Waiver reopens rift between state education board, Ritz

2014-05-13T19:51:00Z 2014-05-14T23:49:21Z Waiver reopens rift between state education board, RitzDan Carden dan.carden@nwi.com, (317) 637-9078 nwitimes.com

INDIANAPOLIS | Members of the Republican-appointed State Board of Education got snippy Tuesday with Glenda Ritz, the Democratic state superintendent of public instruction, during an emergency meeting on the potential loss of a key waiver of some federal education requirements.

Daniel Elsener, David Freitas and Brad Oliver all blamed Ritz for the U.S. Department of Education's putting Indiana's No Child Left Behind waiver on "conditional" status, a possible prelude to revocation and the loss of state and local spending flexibility of $25 million to $30 million a year in federal funds.

"While we're here today to assist, facilitate and provide guidance, I believe the responsibility rests squarely on the superintendent as our leader, as well as the (Indiana) Department of Education," Freitas said.

Elsener said the situation is "very serious" and insisted "better leadership" is needed. He demanded Ritz's staff explain "where we're at, why and how we get better in a hurry."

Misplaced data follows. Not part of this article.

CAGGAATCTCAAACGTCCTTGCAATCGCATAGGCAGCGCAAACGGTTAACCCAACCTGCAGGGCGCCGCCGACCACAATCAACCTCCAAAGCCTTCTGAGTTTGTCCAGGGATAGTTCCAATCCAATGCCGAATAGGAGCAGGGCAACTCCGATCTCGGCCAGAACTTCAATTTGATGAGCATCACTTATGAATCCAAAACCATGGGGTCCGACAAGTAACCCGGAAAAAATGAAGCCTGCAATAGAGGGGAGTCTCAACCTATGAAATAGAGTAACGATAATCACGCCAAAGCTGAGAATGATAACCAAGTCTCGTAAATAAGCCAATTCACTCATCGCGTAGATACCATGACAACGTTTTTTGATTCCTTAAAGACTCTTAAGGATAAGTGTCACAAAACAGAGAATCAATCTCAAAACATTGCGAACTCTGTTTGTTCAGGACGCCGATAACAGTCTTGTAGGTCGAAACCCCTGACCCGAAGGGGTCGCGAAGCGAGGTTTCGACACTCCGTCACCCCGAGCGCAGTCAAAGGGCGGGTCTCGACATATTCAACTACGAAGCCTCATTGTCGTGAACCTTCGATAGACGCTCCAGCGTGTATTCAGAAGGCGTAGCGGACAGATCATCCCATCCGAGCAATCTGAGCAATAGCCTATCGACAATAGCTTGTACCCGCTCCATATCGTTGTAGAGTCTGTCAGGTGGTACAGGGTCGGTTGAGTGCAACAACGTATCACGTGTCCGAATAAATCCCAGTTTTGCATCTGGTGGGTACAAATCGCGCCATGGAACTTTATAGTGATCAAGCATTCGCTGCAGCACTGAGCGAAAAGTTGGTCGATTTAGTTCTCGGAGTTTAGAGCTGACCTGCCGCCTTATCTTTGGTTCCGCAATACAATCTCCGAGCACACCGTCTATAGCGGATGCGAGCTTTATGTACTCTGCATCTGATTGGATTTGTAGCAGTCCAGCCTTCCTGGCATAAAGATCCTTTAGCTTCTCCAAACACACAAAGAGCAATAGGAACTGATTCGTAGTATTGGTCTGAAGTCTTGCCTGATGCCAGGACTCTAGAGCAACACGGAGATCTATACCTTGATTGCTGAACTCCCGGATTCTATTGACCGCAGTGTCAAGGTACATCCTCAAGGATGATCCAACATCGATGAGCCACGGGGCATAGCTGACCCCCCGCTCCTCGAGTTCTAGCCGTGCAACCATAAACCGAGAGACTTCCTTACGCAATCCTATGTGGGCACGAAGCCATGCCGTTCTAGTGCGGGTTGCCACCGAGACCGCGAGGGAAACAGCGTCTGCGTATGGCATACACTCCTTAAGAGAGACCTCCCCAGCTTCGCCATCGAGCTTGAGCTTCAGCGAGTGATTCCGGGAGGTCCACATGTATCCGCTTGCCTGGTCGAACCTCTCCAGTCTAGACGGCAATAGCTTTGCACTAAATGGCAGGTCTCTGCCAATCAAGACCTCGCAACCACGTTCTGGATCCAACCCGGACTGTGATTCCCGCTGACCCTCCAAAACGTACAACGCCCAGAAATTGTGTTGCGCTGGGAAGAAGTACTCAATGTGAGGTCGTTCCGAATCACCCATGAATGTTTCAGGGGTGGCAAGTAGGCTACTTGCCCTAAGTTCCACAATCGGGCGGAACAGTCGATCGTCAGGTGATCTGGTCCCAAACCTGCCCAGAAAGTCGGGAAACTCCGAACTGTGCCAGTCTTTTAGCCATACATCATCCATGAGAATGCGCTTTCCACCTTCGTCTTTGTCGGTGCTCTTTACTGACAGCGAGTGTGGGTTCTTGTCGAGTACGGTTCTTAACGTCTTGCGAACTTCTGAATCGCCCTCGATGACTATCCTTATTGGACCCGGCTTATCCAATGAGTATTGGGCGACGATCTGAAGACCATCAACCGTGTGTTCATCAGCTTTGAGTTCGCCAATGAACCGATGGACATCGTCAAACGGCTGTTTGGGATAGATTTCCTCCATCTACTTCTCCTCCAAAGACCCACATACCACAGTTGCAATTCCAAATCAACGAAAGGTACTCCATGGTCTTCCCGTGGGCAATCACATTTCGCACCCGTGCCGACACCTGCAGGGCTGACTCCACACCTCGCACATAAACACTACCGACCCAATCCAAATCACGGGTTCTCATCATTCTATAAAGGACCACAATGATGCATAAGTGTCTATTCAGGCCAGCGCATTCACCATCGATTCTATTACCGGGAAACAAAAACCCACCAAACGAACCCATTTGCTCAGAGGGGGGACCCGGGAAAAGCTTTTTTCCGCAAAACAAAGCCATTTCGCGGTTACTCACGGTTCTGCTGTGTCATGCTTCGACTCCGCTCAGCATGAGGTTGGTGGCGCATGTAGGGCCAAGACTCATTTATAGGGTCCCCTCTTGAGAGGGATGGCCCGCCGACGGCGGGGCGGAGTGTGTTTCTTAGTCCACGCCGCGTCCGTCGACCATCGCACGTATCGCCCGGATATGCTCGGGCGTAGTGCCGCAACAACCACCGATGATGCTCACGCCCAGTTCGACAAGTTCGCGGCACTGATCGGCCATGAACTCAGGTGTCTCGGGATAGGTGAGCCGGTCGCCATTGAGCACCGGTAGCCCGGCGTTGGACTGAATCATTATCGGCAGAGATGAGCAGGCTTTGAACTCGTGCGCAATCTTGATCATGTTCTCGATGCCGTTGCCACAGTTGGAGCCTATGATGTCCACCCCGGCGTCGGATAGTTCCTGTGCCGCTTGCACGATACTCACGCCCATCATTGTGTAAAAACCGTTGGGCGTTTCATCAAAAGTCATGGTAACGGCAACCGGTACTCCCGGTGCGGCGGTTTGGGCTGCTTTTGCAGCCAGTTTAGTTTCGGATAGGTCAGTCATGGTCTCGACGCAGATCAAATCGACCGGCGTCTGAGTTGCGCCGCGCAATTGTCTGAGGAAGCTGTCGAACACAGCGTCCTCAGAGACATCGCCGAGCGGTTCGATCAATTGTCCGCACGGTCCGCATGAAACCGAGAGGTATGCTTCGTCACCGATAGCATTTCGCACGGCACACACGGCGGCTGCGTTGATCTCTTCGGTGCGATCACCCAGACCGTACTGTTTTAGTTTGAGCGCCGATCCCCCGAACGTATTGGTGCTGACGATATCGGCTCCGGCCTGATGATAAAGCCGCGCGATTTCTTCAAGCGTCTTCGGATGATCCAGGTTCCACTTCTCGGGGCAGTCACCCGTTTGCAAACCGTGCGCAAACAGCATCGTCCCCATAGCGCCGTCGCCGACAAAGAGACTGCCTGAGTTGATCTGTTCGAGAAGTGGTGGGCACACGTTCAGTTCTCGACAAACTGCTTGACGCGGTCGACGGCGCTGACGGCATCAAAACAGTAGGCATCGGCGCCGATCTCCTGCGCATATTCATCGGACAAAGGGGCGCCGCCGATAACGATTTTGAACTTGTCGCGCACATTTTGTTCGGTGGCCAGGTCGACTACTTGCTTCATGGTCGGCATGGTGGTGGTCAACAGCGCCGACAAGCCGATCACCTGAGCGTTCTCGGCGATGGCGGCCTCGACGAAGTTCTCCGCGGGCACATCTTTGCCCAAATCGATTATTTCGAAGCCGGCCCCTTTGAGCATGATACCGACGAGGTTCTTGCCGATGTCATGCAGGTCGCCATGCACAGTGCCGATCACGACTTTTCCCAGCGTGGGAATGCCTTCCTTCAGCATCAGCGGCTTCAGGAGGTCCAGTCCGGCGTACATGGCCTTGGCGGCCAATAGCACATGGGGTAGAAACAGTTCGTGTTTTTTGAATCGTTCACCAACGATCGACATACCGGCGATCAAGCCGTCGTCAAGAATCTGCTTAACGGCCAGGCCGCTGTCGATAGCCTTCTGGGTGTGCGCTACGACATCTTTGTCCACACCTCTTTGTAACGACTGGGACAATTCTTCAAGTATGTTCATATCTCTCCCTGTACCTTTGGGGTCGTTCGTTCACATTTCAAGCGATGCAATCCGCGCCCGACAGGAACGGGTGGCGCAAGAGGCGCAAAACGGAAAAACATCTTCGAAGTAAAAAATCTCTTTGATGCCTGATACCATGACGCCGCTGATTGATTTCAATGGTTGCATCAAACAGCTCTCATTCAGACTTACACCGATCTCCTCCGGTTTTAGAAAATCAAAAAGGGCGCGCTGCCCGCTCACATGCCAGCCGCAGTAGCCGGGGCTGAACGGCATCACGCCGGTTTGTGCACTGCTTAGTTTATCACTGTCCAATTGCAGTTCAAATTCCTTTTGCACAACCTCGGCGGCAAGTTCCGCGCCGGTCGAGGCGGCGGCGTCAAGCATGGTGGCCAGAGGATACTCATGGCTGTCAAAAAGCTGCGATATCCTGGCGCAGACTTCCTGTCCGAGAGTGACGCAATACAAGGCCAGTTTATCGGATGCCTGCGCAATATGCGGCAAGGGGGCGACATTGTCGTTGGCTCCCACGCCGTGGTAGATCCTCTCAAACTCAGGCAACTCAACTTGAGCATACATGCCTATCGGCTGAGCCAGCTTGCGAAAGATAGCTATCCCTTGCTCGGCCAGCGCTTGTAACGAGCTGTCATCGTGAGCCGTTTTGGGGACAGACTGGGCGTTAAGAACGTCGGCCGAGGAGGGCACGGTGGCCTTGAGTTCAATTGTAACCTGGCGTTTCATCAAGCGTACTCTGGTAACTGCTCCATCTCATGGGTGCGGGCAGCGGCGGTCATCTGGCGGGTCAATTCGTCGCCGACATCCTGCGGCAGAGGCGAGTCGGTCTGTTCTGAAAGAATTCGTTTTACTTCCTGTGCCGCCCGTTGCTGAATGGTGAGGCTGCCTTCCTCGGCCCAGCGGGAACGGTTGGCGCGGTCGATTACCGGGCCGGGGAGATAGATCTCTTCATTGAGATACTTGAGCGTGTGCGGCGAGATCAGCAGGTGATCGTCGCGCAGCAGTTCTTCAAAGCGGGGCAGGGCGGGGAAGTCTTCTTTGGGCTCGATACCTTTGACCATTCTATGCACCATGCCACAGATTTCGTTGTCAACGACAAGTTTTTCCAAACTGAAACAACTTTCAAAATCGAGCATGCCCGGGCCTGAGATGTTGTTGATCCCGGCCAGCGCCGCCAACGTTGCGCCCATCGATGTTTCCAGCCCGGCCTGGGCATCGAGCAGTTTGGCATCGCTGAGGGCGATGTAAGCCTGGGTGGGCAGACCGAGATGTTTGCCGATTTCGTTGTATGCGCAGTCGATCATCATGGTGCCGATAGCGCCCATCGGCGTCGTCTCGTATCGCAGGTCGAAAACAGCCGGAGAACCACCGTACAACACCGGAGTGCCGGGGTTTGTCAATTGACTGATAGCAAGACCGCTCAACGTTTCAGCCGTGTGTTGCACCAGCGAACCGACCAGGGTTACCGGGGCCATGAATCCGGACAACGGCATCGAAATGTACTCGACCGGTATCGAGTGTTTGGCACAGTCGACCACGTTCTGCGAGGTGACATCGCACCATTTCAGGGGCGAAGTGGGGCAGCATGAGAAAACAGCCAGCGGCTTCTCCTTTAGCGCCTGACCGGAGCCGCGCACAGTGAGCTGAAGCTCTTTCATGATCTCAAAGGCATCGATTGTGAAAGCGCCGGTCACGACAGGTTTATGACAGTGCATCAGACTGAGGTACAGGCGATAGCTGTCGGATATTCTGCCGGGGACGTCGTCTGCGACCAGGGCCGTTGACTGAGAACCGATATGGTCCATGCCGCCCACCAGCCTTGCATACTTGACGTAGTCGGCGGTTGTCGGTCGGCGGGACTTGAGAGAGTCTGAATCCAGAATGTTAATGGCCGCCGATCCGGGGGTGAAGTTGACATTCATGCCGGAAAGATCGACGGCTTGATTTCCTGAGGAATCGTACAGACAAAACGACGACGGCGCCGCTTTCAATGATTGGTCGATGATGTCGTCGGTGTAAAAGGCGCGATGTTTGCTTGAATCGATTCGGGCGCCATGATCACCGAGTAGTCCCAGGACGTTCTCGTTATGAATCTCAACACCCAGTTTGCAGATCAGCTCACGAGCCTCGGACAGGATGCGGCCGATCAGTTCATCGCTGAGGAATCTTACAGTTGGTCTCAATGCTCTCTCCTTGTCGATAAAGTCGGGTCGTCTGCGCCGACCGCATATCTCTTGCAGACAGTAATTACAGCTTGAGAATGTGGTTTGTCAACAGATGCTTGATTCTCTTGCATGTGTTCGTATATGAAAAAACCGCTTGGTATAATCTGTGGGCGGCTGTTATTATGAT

For more than four hours, experts from Ritz's Department of Education repeatedly explained to the board that Indiana is not living up to promises made by Republican former State Superintendent Tony Bennett that were required to obtain the flexibility waiver from the federal government.

Among them, Bennett pledged Indiana would adopt Common Core as the state's educational standards and participate in a Common Core testing consortium.

The Republican-controlled General Assembly last year required Indiana pause implementing Common Core and quit the national testing group. The State Board of Education last month adopted new Indiana education standards to entirely replace Common Core.

Ritz explained that she expected federal officials would condition Indiana's waiver based on that change.

The U.S. Department of Education also expressed concern with how the state monitored low-performing schools between February 2012 and August 2013. Ritz took office in January 2013.

She said her staff is speaking multiple times a week with federal education officials to discuss what oversight changes are necessary to maintain Indiana's waiver. Proposed amendments are due at the end of June.

"Did the department know we had work to do? You betcha," Ritz said. "(We're) fully prepared to submit the information needed to receive a waiver extension."

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